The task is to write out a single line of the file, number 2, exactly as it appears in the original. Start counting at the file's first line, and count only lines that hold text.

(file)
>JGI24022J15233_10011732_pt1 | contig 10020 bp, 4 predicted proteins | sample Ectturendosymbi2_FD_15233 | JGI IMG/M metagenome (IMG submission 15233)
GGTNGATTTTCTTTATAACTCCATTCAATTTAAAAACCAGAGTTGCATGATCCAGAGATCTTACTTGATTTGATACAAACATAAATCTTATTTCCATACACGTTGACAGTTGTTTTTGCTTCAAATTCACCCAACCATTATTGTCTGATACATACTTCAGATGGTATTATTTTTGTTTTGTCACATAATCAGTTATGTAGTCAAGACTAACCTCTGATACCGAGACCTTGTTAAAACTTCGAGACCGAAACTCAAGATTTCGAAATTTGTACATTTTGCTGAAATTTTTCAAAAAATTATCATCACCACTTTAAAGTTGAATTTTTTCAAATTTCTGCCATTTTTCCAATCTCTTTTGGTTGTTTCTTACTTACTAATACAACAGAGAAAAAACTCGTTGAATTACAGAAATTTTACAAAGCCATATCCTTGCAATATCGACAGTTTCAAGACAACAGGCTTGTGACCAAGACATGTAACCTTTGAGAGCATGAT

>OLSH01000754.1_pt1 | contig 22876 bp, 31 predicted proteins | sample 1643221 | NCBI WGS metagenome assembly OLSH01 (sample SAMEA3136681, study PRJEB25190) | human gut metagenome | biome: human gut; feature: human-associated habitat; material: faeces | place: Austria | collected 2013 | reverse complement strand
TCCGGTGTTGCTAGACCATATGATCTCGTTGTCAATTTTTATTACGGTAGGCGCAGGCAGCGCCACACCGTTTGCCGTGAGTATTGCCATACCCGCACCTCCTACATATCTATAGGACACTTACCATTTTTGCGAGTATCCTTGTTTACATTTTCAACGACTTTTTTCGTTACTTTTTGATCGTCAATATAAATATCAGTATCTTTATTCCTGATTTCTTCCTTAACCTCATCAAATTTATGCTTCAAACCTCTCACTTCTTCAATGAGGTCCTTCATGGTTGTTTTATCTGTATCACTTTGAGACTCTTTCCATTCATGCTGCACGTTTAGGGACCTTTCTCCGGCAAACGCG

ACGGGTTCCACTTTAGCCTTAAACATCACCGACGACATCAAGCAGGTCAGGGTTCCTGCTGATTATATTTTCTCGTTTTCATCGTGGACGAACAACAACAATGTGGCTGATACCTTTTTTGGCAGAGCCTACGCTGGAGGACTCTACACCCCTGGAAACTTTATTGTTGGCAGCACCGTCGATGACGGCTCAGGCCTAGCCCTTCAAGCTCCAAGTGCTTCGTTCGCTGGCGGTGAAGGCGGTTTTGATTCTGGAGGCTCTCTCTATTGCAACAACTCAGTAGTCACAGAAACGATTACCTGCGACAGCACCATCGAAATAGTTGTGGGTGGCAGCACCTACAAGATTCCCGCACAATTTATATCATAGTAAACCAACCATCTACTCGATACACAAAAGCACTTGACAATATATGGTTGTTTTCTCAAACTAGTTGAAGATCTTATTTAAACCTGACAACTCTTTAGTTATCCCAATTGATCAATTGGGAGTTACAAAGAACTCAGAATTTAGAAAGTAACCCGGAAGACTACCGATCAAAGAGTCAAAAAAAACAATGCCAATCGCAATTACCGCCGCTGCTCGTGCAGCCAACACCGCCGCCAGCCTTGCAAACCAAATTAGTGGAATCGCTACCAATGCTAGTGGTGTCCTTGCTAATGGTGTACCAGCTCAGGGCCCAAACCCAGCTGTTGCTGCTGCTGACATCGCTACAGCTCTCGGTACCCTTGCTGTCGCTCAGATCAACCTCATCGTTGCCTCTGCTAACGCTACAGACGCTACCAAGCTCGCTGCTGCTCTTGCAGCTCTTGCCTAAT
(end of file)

GGTNGATTTTCTTTATAACTCCATTCAATTTAAAAACCAGAGTTGCATGATCCAGAGATCTTACTTGATTTGATACAAACATAAATCTTATTTCCATACACGTTGACAGTTGTTTTTGCTTCAAATTCACCCAACCATTATTGTCTGATACATACTTCAGATGGTATTATTTTTGTTTTGTCACATAATCAGTTATGTAGTCAAGACTAACCTCTGATACCGAGACCTTGTTAAAACTTCGAGACCGAAACTCAAGATTTCGAAATTTGTACATTTTGCTGAAATTTTTCAAAAAATTATCATCACCACTTTAAAGTTGAATTTTTTCAAATTTCTGCCATTTTTCCAATCTCTTTTGGTTGTTTCTTACTTACTAATACAACAGAGAAAAAACTCGTTGAATTACAGAAATTTTACAAAGCCATATCCTTGCAATATCGACAGTTTCAAGACAACAGGCTTGTGACCAAGACATGTAACCTTTGAGAGCATGAT